There are many pilgrim paths to Santiago. One of them is the Camino Portuguese, starting in Lisbon, Portugal. The Portuguese way is significantly connected to St James. It was along this route St James preached Christianity to the pagans and along this way, his body made its last journey.
St James (or Sant Iago in Spanish) was one of the original twelve apostles, who followed Jesus and helped to establish the Christian faith. After the crucifixion and resurrection of Jesus, James travelled across the Mediterranean to Spain to preach. Around 44 AD he returned to Jerusalem and was beheaded by Herod Agrippa. Legend goes that to prevent its desecration, believers secretly carried his body back to Spain and buried it near the northern coast. There it lay undisturbed for nearly 800 years until 813 A.D. Within 100 years, people from all over the European continent were making the harrowing, frequently life-threatening journey to the grave site. A church was soon built over his bones, and around it arisen the town of Santiago de Compostela.
We considered walking the Camino de Santiago from Lisbon (615 km) but decided that we would rather walk the more traditional Camino Frances. We decided to enter Europe via Lisbon, because we wanted to see a bit of Portugal. We were pleasantly surprised with the city of Lisbon. It is one of the smallest capital cities in Europe. It is a friendly city with vigour and a fascinating history. Great explorers such as Columbus, Magellan and Vasco da Gama set sail from Lisbon. In 1755 one of the most destructive earthquakes and ensuing tsunami destroyed 90% of the city and killed a quarter of its population.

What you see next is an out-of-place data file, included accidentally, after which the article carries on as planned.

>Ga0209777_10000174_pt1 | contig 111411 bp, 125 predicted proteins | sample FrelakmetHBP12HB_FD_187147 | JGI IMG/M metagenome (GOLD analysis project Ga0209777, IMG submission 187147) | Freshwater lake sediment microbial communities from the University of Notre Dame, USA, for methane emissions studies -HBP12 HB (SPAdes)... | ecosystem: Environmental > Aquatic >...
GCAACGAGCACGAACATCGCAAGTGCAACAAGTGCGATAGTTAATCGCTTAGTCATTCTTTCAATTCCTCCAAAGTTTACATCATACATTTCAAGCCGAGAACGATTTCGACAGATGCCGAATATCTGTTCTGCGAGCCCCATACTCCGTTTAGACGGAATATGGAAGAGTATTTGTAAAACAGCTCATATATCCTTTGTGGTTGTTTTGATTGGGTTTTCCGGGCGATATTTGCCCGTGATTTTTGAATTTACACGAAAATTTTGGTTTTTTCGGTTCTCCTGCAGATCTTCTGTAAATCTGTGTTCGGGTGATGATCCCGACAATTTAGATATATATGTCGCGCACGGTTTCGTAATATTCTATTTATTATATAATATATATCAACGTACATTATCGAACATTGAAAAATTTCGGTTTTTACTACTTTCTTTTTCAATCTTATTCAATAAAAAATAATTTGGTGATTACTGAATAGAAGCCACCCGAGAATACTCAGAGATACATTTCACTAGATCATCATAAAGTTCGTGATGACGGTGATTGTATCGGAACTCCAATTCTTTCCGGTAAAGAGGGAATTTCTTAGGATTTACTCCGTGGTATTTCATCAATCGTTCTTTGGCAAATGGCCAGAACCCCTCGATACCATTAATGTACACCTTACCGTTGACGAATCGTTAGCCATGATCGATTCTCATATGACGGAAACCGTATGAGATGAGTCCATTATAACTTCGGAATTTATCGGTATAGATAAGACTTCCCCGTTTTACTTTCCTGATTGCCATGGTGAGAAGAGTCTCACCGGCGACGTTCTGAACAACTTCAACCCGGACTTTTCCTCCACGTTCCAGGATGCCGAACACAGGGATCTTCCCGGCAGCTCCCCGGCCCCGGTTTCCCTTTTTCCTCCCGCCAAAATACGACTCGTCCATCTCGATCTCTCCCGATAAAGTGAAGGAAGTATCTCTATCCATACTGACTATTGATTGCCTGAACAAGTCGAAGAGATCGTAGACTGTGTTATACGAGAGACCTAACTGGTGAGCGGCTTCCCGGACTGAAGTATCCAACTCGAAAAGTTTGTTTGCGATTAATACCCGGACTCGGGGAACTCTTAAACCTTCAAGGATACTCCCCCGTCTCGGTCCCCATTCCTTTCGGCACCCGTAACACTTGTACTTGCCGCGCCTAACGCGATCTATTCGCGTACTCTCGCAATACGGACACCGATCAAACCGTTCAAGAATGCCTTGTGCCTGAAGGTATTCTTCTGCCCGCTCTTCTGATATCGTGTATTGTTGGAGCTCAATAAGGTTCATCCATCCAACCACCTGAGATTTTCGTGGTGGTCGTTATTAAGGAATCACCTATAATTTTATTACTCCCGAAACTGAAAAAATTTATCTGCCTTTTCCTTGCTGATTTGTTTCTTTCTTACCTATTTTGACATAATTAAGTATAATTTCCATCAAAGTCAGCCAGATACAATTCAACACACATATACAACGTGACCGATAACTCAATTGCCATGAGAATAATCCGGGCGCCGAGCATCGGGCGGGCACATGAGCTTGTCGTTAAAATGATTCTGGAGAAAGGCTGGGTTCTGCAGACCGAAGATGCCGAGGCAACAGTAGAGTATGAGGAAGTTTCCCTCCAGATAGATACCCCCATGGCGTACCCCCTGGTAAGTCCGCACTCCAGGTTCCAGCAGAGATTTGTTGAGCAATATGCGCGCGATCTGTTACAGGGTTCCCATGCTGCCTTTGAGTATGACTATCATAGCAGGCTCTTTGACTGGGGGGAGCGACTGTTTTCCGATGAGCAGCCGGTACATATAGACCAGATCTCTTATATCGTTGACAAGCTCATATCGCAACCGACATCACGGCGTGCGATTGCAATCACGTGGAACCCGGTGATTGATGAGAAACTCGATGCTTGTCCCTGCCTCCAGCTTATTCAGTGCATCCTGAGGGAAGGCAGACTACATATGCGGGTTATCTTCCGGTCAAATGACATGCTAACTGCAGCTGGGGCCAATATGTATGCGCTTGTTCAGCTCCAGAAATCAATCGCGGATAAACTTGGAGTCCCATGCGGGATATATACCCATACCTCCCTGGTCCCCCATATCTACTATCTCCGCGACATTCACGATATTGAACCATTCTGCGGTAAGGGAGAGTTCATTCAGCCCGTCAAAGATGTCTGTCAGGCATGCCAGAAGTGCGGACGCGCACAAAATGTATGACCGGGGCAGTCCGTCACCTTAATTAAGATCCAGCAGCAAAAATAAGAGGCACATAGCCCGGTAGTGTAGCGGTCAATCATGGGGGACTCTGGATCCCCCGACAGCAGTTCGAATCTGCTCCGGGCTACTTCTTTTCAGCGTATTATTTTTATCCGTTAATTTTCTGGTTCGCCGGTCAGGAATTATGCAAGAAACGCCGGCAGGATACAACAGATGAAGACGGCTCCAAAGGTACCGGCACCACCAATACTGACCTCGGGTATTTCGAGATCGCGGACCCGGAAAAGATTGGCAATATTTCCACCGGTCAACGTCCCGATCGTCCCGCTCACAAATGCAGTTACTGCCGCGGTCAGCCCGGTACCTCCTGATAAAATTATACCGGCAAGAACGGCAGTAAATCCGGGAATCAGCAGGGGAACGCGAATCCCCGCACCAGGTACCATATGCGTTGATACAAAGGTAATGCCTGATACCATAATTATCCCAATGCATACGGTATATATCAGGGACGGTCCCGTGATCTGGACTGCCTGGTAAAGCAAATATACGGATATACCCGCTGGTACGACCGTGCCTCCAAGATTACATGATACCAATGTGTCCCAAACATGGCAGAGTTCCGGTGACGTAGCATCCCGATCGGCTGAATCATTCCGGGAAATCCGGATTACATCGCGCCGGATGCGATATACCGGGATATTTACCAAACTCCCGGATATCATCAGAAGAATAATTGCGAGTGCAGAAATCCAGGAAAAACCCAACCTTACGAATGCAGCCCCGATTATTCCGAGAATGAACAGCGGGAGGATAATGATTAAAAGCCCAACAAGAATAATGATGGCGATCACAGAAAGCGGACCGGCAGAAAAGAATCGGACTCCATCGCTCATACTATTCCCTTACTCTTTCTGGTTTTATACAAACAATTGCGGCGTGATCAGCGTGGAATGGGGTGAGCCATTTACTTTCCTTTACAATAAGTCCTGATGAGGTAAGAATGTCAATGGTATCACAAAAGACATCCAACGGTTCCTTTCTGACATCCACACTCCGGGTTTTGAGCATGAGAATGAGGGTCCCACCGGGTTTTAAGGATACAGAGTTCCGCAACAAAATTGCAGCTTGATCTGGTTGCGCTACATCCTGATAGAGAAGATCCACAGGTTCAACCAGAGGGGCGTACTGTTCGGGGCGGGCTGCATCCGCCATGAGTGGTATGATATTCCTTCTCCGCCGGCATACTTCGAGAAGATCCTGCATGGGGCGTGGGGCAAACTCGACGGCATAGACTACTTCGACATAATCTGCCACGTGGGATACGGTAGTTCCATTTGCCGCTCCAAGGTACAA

We arrived at our hostel in the suburb of Restauradores, the entrance through a little shop. We booked in but because we were too early, we could not occupy our room. Our luggage was stored and we decided to explore our surroundings. A bit tired after the more than twelve-hour flight, it disappeared when we hit the road and pulled into the vibe of the city.